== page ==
Retinopathy of prematurity (ROP) is a disease that occurs in premature babies. It causes abnormal blood vessels to grow in the retina, the layer of nerve tissue in the eye that enables us to see. This growth can cause the retina to detach from the back of the eye, leading to blindness.

Experts in neonatal care and eye health team up to care for hundreds of infants with ROP each year. Our pediatric ophthalmologists work regularly with attending physicians in the Neonatal Intensive Care Unit (NICU) to screen babies for ROP and treat them when necessary. This strong partnership is a signature of the Children's approach to safeguarding your child's overall health.


Retinopathy of prematurity (ROP) occurs in premature babies when abnormal blood vessels and scar tissue grow over the retina. ROP is a major cause of blindness throughout the world. The incidence of ROP is increasing as more extremely low-birth-weight babies are surviving due to advances in medical technology and therapeutics.


Premature infants with ROP do not have symptoms. External signs develop only after the disease has become severe or progressed to retinal detachment. Timely detection of ROP depends upon examination by an ophthalmologist experienced in the examination of premature infants.


The causes of ROP are not completely understood. During a full-term pregnancy, the blood vessels in the retina become fully formed by birth. In premature babies, the blood vessels are immature at birth and the retina produces abnormal levels of various factors important during eye development, including vascular endothelial growth factor (VEGF) to produce more blood vessels. However, the resulting vessels are abnormal and may lead to bleeding and, ultimately, retinal detachment and permanent blindness.


Risk factors for the development of ROP include prematurity, extremely low-birth-weight, and multiple births. Life-long follow-up is necessary in people who have had ROP, even those who did not require treatment. Myopia, strabismus, and retinal detachment are common in patients with ROP.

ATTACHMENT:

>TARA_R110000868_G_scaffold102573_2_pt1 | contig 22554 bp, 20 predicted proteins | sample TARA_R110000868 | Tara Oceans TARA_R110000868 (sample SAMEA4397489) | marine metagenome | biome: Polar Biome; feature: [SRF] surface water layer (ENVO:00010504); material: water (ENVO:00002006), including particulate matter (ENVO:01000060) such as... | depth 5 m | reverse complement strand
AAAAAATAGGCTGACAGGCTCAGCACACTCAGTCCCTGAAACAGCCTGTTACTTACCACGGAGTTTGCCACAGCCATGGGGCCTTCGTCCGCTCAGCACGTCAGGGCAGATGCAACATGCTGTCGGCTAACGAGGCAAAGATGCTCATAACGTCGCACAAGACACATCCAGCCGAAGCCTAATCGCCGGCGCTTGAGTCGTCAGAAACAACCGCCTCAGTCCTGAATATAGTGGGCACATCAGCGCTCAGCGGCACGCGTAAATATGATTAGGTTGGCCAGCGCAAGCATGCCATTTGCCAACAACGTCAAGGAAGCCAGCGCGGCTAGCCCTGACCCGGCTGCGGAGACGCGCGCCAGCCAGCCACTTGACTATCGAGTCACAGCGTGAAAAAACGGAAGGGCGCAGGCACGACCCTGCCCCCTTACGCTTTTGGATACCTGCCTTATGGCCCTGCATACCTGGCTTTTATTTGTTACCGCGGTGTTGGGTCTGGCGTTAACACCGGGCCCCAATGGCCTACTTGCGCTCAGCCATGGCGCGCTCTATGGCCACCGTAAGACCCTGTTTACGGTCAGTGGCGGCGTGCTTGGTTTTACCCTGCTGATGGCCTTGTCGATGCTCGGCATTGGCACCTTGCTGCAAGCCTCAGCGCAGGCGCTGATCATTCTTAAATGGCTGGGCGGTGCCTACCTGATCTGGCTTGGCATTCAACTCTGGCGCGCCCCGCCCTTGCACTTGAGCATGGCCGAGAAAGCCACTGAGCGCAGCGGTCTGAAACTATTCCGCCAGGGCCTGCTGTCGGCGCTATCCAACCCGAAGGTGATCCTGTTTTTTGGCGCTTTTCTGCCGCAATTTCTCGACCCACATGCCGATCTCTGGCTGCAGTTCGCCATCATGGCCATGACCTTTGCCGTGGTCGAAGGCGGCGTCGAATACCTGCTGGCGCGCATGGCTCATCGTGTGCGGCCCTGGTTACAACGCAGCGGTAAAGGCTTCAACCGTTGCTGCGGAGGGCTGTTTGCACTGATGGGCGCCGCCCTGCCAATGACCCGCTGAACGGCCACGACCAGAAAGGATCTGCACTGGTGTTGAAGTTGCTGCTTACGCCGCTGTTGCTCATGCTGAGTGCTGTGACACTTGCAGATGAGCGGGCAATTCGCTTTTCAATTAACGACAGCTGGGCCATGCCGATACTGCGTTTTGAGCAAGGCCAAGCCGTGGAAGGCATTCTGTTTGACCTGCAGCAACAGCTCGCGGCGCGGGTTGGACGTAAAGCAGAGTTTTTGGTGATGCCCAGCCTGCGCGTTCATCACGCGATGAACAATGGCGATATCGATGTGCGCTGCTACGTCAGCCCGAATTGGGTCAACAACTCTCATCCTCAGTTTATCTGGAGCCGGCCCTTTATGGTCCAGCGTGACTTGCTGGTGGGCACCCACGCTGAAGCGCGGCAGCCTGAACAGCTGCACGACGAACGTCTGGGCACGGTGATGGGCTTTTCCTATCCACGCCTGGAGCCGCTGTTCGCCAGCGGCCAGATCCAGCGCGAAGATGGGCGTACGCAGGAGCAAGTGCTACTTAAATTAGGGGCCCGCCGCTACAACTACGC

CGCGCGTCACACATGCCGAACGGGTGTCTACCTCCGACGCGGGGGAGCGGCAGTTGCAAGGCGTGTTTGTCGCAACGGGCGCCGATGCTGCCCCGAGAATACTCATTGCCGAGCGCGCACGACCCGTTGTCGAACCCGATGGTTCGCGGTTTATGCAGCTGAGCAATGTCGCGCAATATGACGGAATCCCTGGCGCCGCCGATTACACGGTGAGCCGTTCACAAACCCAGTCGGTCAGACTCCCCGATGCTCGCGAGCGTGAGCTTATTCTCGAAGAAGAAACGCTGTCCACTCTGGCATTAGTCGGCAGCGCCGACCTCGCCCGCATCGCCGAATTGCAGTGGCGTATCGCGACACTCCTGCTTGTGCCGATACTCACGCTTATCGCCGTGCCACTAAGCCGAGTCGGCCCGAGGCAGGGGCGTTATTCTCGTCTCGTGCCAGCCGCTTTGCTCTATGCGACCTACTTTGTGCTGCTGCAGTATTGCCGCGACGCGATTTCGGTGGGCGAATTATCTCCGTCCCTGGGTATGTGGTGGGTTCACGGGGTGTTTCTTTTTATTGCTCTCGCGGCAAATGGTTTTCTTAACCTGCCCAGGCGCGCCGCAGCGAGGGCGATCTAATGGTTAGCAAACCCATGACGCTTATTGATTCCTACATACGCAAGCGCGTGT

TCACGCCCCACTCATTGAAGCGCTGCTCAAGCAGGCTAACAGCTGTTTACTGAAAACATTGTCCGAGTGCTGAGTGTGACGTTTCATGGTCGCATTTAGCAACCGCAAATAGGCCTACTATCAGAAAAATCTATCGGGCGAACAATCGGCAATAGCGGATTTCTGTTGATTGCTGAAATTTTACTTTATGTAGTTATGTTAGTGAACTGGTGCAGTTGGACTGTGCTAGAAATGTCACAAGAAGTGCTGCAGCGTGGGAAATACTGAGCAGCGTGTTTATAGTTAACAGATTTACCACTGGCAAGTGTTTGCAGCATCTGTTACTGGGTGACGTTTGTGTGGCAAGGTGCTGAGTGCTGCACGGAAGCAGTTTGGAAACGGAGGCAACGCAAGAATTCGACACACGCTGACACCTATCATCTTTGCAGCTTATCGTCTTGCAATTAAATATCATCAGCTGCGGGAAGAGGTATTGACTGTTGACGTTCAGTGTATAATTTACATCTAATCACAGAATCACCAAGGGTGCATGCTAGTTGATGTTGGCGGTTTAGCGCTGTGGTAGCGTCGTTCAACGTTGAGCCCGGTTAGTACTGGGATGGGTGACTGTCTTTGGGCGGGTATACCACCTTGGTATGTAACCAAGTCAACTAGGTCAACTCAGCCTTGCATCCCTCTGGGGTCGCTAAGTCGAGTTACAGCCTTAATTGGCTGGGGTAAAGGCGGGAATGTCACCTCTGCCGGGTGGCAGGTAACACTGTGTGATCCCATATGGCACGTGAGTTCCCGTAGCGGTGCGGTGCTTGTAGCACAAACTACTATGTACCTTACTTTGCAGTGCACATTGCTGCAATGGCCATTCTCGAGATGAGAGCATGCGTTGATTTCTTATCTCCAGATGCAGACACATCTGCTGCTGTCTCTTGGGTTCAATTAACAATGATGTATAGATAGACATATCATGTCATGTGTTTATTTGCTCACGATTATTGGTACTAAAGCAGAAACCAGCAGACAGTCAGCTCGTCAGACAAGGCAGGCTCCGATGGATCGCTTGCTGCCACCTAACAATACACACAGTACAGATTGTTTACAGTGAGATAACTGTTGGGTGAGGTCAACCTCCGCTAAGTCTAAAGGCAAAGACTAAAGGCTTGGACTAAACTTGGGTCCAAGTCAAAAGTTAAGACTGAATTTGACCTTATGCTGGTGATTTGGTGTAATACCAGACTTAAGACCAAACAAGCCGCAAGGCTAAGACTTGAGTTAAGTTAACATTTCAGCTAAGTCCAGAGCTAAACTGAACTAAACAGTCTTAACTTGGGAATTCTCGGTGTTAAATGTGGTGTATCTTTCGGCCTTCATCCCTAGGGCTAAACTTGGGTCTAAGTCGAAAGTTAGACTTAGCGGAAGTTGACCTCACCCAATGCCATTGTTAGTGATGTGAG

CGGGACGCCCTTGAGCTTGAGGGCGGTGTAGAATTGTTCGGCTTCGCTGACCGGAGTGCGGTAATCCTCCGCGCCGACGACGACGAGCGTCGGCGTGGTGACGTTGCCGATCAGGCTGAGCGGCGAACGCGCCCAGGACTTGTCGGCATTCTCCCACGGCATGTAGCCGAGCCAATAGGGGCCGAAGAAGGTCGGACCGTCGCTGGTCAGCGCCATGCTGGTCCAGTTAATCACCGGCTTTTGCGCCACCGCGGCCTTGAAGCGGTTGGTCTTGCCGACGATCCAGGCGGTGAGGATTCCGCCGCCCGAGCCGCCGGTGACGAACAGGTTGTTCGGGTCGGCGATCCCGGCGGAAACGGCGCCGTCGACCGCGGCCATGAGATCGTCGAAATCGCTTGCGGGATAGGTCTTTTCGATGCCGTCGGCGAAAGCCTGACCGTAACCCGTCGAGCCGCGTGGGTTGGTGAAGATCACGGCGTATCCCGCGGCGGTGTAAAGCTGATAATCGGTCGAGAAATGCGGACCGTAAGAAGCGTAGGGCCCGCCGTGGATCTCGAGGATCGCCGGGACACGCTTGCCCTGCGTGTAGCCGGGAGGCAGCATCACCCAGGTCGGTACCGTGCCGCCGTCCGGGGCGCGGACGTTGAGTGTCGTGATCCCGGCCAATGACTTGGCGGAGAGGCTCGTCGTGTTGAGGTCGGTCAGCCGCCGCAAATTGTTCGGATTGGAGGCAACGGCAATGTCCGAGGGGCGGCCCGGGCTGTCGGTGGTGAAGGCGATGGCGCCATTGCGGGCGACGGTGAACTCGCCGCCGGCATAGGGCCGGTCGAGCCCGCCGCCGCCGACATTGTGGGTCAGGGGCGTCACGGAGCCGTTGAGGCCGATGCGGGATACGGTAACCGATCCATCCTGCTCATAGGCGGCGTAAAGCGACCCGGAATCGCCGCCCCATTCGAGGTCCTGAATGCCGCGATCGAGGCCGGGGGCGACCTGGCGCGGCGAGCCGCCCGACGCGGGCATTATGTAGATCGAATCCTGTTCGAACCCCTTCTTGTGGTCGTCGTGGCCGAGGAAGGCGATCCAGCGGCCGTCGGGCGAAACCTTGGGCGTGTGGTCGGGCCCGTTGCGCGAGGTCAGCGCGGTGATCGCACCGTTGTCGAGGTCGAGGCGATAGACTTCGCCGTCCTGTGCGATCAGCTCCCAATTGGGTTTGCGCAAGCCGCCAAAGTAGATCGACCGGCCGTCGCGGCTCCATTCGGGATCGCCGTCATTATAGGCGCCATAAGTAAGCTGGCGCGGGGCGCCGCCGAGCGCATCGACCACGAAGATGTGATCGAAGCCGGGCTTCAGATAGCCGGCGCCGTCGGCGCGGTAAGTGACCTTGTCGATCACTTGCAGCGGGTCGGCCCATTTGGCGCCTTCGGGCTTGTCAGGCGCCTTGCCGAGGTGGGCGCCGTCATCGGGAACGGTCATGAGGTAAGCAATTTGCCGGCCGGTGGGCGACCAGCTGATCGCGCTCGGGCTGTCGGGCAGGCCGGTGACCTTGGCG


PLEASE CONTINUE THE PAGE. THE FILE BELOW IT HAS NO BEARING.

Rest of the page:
At-risk babies are screened at various intervals determined by extensively studied practices and procedures. Repeat dilated eye exams are required even after discharge from the NICU setting.


Approximately 10 percent of babies screened will require treatment. Laser photocoagulation has long surpassed cryotherapy as the standard of care. Laser spots are placed in the areas of retina that failed to develop normal blood vessels, in an attempt to slow down or reverse the growth of abnormal blood vessels and scar tissue formation. Retinal laser is performed when ROP has progressed to a point that meets strict guidelines for treatment, published jointly by the American Academy of Pediatrics, American Association for Pediatric Ophthalmology and Strabismus, and American Academy of Ophthalmology.

Recent research studies have shown that bevacizumab, a medication that blocks VEGF when injected directly into the eye, may be an alternative treatment in a small number of premature infants with ROP. Bevacizumab appears to cause abnormal vessels to regress thereby preventing bleeding and retinal detachment. In many large centers in the U.S, including the University of Michigan, bevacizumab treatment is reserved for premature infants who cannot tolerate the laser procedure because of their other life-threatening conditions, visualization of the retina is obscured preventing adequate laser treatment, or in extremely premature infants with an aggressive form of ROP that has a high chance of progressing to retinal detachment despite laser treatment. The long-term side effects of this treatment are unknown. Further studies are necessary to understand the effects of bevacizumab in lung and brain development, two other organs that depend heavily on VEGF function during normal development.